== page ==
But that's never going to happen, is it? Not with yet another sequel, The Dark Knight, in the works for the summer of '08.
What's up with this American fascination with comic-book movies in general and Batman movies in particular? Let's see, The Dark Knight will bring us up to six Batman films in the modern era -- seven if you count the 1966 film featuring the cast of the campy TV series. I don't know, maybe I'm forgetting a few. It sure seems like there have been more.
Each new entry is invariably described as "darker" and more serious than the others, but they're all fundamentally the same: the guy in the cape suffers a few setbacks from costumed villains, and eventually prevails. We get it, already. It's like if they kept making the same Rocky movie over and over. Oh, that's right: They did.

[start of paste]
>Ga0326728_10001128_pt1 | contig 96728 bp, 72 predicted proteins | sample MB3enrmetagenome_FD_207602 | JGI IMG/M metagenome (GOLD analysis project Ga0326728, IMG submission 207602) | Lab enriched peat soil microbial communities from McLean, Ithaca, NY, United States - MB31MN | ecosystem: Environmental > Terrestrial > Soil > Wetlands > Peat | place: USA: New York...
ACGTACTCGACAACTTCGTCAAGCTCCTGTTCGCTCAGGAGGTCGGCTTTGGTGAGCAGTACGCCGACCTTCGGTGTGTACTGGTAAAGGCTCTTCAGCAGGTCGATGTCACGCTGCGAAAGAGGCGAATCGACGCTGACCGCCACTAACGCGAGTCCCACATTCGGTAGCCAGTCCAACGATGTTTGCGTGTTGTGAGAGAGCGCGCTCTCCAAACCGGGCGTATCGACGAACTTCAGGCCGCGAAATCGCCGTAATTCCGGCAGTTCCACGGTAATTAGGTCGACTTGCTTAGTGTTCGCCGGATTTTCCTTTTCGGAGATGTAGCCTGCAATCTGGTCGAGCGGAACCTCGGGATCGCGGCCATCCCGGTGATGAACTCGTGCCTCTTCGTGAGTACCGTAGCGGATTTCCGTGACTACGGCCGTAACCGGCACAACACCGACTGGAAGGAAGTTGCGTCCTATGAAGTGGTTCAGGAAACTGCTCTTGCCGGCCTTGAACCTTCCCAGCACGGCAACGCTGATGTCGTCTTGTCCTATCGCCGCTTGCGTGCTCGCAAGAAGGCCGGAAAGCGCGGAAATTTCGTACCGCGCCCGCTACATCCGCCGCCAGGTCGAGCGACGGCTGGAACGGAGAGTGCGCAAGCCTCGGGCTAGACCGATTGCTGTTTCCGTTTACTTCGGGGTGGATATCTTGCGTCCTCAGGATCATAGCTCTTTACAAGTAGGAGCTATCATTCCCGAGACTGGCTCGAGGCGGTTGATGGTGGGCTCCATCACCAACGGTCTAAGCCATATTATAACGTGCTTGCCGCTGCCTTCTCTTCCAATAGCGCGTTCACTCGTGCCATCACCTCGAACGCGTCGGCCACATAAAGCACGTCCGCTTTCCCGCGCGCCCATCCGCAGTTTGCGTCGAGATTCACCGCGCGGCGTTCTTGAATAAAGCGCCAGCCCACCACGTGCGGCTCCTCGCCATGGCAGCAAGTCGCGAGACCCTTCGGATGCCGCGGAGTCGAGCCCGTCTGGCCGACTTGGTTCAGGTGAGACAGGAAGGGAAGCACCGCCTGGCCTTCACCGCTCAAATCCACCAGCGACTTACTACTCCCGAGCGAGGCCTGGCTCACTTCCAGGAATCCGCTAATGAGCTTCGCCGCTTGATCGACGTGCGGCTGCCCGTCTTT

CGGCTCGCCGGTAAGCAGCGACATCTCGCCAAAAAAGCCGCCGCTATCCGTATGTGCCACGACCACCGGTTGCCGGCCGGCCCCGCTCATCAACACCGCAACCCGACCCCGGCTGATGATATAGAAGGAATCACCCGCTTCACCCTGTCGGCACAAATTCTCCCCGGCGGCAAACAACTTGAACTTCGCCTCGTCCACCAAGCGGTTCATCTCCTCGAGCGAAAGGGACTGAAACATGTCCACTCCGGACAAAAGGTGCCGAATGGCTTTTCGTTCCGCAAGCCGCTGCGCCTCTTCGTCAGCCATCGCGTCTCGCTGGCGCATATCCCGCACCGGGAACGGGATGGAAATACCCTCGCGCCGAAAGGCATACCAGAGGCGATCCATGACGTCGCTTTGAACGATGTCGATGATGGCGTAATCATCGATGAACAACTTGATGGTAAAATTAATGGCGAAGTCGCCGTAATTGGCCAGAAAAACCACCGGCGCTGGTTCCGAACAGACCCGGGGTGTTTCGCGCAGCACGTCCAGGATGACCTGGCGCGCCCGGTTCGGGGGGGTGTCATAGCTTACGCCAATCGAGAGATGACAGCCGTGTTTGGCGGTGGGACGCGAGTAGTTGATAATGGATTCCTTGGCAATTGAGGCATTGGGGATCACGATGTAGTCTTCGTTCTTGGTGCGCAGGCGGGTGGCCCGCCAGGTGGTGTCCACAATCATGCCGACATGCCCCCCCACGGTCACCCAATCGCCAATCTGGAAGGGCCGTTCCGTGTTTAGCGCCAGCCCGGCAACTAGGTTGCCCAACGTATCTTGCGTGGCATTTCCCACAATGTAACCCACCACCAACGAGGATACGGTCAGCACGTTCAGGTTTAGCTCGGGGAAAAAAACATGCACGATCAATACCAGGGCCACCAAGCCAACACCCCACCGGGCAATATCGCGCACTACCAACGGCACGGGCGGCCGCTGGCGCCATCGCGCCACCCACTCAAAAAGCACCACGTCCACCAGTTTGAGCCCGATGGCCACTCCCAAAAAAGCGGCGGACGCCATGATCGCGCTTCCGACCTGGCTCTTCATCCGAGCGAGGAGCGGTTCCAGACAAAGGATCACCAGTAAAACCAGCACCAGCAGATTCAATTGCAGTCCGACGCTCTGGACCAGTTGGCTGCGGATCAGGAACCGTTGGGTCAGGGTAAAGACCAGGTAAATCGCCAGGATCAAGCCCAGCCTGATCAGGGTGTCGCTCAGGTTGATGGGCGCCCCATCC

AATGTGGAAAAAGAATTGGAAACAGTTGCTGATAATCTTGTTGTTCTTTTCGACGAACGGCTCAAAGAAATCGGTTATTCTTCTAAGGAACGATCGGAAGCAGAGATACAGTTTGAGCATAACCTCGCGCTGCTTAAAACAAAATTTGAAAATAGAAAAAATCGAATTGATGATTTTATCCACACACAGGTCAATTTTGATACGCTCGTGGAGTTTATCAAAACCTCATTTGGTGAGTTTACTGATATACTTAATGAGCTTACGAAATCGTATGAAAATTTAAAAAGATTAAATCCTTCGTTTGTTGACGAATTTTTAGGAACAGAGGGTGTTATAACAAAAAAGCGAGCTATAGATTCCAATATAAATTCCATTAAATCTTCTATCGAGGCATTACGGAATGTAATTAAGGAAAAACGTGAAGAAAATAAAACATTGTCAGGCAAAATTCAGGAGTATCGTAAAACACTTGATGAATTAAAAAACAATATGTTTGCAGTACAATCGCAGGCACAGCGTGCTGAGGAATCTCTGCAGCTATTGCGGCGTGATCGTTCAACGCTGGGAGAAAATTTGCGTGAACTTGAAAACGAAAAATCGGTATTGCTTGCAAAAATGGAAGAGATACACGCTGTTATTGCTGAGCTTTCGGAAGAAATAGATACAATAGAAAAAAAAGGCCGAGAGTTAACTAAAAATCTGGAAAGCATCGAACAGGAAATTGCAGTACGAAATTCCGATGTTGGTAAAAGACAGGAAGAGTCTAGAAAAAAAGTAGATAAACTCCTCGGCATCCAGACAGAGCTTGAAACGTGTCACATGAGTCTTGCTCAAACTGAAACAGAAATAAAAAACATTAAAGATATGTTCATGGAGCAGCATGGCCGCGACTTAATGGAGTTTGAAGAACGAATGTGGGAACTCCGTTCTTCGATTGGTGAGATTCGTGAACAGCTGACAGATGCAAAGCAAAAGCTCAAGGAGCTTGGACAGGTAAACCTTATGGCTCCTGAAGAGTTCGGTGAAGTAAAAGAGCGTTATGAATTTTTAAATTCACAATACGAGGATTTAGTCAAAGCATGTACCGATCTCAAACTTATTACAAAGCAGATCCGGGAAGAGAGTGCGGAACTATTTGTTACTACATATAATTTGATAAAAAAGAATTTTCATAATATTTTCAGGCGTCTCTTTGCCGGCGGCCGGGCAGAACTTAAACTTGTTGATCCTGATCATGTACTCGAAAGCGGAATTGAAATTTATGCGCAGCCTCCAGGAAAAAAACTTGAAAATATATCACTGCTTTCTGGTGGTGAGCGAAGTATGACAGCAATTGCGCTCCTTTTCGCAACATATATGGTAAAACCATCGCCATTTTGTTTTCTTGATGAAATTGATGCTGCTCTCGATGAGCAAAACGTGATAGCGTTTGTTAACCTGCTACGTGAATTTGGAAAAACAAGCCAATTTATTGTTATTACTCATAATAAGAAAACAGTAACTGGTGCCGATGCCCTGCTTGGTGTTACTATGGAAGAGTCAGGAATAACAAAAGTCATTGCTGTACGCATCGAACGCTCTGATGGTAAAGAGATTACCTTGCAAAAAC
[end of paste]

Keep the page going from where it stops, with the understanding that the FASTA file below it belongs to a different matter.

Anyway, how dark and serious can a movie be if the protagonist has to run around in a hood with the maneuverability of a salon hair dryer and a cape that would surely be sucked into the wheels of the Bat Cycle every time he took it out? Hey, Dark Knight: hope you packed some scissors in the utility belt.
The advance word on The Dark Knight is that the script focuses more on his detective skills. Good idea. Maybe they could also lose the costume. Give him a rumpled suit and half bottle of cheap whiskey in the desk drawer. Send in a leggy blonde to ask if something can be done about her husband. Now that's dark.
I've got nothing against comic books and graphic novels. But I sure hate the movies they inspire.
(One interesting tidbit from the Web site: the movie will include Heath Ledger and Maggie Gyllenhaal. Think if they could have signed Jake Gyllenhaal. Nothing like a homoerotic subtext to pack the seats of a summer action movie.)